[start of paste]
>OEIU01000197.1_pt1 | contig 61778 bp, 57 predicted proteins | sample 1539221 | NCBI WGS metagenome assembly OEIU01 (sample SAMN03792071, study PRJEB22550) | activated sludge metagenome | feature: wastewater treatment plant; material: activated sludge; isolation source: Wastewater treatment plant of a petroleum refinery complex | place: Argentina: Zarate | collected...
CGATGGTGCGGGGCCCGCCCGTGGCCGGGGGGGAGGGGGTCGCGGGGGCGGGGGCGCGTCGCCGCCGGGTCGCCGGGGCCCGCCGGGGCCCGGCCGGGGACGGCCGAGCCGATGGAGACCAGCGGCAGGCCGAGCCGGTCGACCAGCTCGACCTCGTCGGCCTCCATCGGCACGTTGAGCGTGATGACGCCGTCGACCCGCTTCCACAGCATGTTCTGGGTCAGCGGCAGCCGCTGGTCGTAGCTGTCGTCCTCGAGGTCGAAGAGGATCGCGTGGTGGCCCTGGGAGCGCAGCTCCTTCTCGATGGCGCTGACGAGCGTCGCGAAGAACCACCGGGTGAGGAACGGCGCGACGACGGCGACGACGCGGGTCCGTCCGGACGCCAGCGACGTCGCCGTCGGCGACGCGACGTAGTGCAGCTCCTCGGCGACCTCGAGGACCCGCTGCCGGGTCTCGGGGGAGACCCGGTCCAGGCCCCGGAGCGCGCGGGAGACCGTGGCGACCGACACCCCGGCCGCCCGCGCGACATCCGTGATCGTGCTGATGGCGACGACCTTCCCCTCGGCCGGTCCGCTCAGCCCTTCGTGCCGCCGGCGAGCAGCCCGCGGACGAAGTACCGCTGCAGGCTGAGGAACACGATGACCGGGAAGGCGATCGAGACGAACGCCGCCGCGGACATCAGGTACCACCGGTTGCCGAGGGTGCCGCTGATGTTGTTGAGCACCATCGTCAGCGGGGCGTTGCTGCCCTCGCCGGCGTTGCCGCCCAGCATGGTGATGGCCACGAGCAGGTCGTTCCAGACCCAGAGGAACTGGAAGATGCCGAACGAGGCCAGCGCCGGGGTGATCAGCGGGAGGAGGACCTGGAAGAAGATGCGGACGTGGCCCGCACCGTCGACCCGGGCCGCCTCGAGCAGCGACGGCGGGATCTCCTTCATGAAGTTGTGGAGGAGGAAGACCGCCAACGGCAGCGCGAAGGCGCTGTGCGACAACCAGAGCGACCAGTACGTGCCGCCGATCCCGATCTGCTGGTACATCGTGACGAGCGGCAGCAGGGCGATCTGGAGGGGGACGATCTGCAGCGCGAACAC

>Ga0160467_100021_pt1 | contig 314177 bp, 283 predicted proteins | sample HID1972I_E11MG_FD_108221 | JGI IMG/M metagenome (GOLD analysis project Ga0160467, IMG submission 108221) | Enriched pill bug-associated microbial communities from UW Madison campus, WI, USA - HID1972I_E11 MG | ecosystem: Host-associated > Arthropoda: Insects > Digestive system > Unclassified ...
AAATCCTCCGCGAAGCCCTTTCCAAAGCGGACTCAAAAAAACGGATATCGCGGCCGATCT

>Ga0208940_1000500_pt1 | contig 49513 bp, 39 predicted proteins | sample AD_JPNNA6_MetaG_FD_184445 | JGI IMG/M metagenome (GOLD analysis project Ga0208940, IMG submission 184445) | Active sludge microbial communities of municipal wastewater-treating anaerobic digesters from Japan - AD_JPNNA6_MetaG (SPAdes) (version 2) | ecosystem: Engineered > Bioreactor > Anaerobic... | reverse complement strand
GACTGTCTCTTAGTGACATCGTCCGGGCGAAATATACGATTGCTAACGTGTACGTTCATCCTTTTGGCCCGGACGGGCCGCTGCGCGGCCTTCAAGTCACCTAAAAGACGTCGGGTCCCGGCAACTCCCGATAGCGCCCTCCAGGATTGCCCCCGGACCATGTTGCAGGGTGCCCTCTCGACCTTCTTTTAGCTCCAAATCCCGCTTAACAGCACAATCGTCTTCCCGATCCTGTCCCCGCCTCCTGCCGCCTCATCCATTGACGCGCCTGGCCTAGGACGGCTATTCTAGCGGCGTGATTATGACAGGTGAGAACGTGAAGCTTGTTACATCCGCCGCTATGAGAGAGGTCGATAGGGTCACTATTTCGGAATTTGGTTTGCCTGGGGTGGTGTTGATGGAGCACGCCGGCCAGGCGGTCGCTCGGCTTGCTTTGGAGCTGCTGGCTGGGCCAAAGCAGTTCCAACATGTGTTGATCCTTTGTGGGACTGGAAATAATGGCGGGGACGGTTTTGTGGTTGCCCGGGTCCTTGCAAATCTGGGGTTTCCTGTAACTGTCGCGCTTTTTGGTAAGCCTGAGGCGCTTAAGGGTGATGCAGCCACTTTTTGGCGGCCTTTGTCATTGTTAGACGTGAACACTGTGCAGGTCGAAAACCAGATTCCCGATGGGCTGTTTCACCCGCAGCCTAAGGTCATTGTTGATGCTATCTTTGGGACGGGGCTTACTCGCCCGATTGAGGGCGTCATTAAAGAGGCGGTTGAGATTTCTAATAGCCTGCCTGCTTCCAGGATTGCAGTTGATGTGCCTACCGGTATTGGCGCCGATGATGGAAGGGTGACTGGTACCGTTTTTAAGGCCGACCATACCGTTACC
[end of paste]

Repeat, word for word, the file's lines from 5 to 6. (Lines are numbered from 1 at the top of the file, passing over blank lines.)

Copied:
>Ga0208940_1000500_pt1 | contig 49513 bp, 39 predicted proteins | sample AD_JPNNA6_MetaG_FD_184445 | JGI IMG/M metagenome (GOLD analysis project Ga0208940, IMG submission 184445) | Active sludge microbial communities of municipal wastewater-treating anaerobic digesters from Japan - AD_JPNNA6_MetaG (SPAdes) (version 2) | ecosystem: Engineered > Bioreactor > Anaerobic... | reverse complement strand
GACTGTCTCTTAGTGACATCGTCCGGGCGAAATATACGATTGCTAACGTGTACGTTCATCCTTTTGGCCCGGACGGGCCGCTGCGCGGCCTTCAAGTCACCTAAAAGACGTCGGGTCCCGGCAACTCCCGATAGCGCCCTCCAGGATTGCCCCCGGACCATGTTGCAGGGTGCCCTCTCGACCTTCTTTTAGCTCCAAATCCCGCTTAACAGCACAATCGTCTTCCCGATCCTGTCCCCGCCTCCTGCCGCCTCATCCATTGACGCGCCTGGCCTAGGACGGCTATTCTAGCGGCGTGATTATGACAGGTGAGAACGTGAAGCTTGTTACATCCGCCGCTATGAGAGAGGTCGATAGGGTCACTATTTCGGAATTTGGTTTGCCTGGGGTGGTGTTGATGGAGCACGCCGGCCAGGCGGTCGCTCGGCTTGCTTTGGAGCTGCTGGCTGGGCCAAAGCAGTTCCAACATGTGTTGATCCTTTGTGGGACTGGAAATAATGGCGGGGACGGTTTTGTGGTTGCCCGGGTCCTTGCAAATCTGGGGTTTCCTGTAACTGTCGCGCTTTTTGGTAAGCCTGAGGCGCTTAAGGGTGATGCAGCCACTTTTTGGCGGCCTTTGTCATTGTTAGACGTGAACACTGTGCAGGTCGAAAACCAGATTCCCGATGGGCTGTTTCACCCGCAGCCTAAGGTCATTGTTGATGCTATCTTTGGGACGGGGCTTACTCGCCCGATTGAGGGCGTCATTAAAGAGGCGGTTGAGATTTCTAATAGCCTGCCTGCTTCCAGGATTGCAGTTGATGTGCCTACCGGTATTGGCGCCGATGATGGAAGGGTGACTGGTACCGTTTTTAAGGCCGACCATACCGTTACC